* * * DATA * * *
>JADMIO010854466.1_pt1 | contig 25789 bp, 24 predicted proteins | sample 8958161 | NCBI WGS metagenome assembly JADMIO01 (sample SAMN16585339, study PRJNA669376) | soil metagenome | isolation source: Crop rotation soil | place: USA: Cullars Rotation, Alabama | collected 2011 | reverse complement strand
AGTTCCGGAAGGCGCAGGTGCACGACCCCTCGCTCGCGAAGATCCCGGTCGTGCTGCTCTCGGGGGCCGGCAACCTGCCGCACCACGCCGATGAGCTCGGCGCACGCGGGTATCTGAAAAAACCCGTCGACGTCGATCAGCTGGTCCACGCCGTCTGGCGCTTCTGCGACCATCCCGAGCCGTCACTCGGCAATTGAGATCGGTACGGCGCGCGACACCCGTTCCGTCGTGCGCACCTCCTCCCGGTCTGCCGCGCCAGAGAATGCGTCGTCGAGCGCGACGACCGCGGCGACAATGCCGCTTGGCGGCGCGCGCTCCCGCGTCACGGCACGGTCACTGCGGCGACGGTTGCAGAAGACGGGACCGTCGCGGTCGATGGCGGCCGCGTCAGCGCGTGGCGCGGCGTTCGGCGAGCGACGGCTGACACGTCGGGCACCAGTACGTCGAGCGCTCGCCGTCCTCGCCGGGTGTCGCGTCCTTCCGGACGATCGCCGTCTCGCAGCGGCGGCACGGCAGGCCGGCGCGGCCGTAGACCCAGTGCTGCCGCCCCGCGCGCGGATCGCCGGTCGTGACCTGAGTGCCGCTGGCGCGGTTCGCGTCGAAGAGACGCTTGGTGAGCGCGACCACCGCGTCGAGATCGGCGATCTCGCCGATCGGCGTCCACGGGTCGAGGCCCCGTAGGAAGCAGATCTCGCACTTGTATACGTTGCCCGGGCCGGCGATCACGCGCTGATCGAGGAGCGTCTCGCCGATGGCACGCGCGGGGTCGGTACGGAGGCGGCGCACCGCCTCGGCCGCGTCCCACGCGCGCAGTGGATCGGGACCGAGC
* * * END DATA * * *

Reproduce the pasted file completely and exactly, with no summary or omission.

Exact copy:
>JADMIO010854466.1_pt1 | contig 25789 bp, 24 predicted proteins | sample 8958161 | NCBI WGS metagenome assembly JADMIO01 (sample SAMN16585339, study PRJNA669376) | soil metagenome | isolation source: Crop rotation soil | place: USA: Cullars Rotation, Alabama | collected 2011 | reverse complement strand
AGTTCCGGAAGGCGCAGGTGCACGACCCCTCGCTCGCGAAGATCCCGGTCGTGCTGCTCTCGGGGGCCGGCAACCTGCCGCACCACGCCGATGAGCTCGGCGCACGCGGGTATCTGAAAAAACCCGTCGACGTCGATCAGCTGGTCCACGCCGTCTGGCGCTTCTGCGACCATCCCGAGCCGTCACTCGGCAATTGAGATCGGTACGGCGCGCGACACCCGTTCCGTCGTGCGCACCTCCTCCCGGTCTGCCGCGCCAGAGAATGCGTCGTCGAGCGCGACGACCGCGGCGACAATGCCGCTTGGCGGCGCGCGCTCCCGCGTCACGGCACGGTCACTGCGGCGACGGTTGCAGAAGACGGGACCGTCGCGGTCGATGGCGGCCGCGTCAGCGCGTGGCGCGGCGTTCGGCGAGCGACGGCTGACACGTCGGGCACCAGTACGTCGAGCGCTCGCCGTCCTCGCCGGGTGTCGCGTCCTTCCGGACGATCGCCGTCTCGCAGCGGCGGCACGGCAGGCCGGCGCGGCCGTAGACCCAGTGCTGCCGCCCCGCGCGCGGATCGCCGGTCGTGACCTGAGTGCCGCTGGCGCGGTTCGCGTCGAAGAGACGCTTGGTGAGCGCGACCACCGCGTCGAGATCGGCGATCTCGCCGATCGGCGTCCACGGGTCGAGGCCCCGTAGGAAGCAGATCTCGCACTTGTATACGTTGCCCGGGCCGGCGATCACGCGCTGATCGAGGAGCGTCTCGCCGATGGCACGCGCGGGGTCGGTACGGAGGCGGCGCACCGCCTCGGCCGCGTCCCACGCGCGCAGTGGATCGGGACCGAGC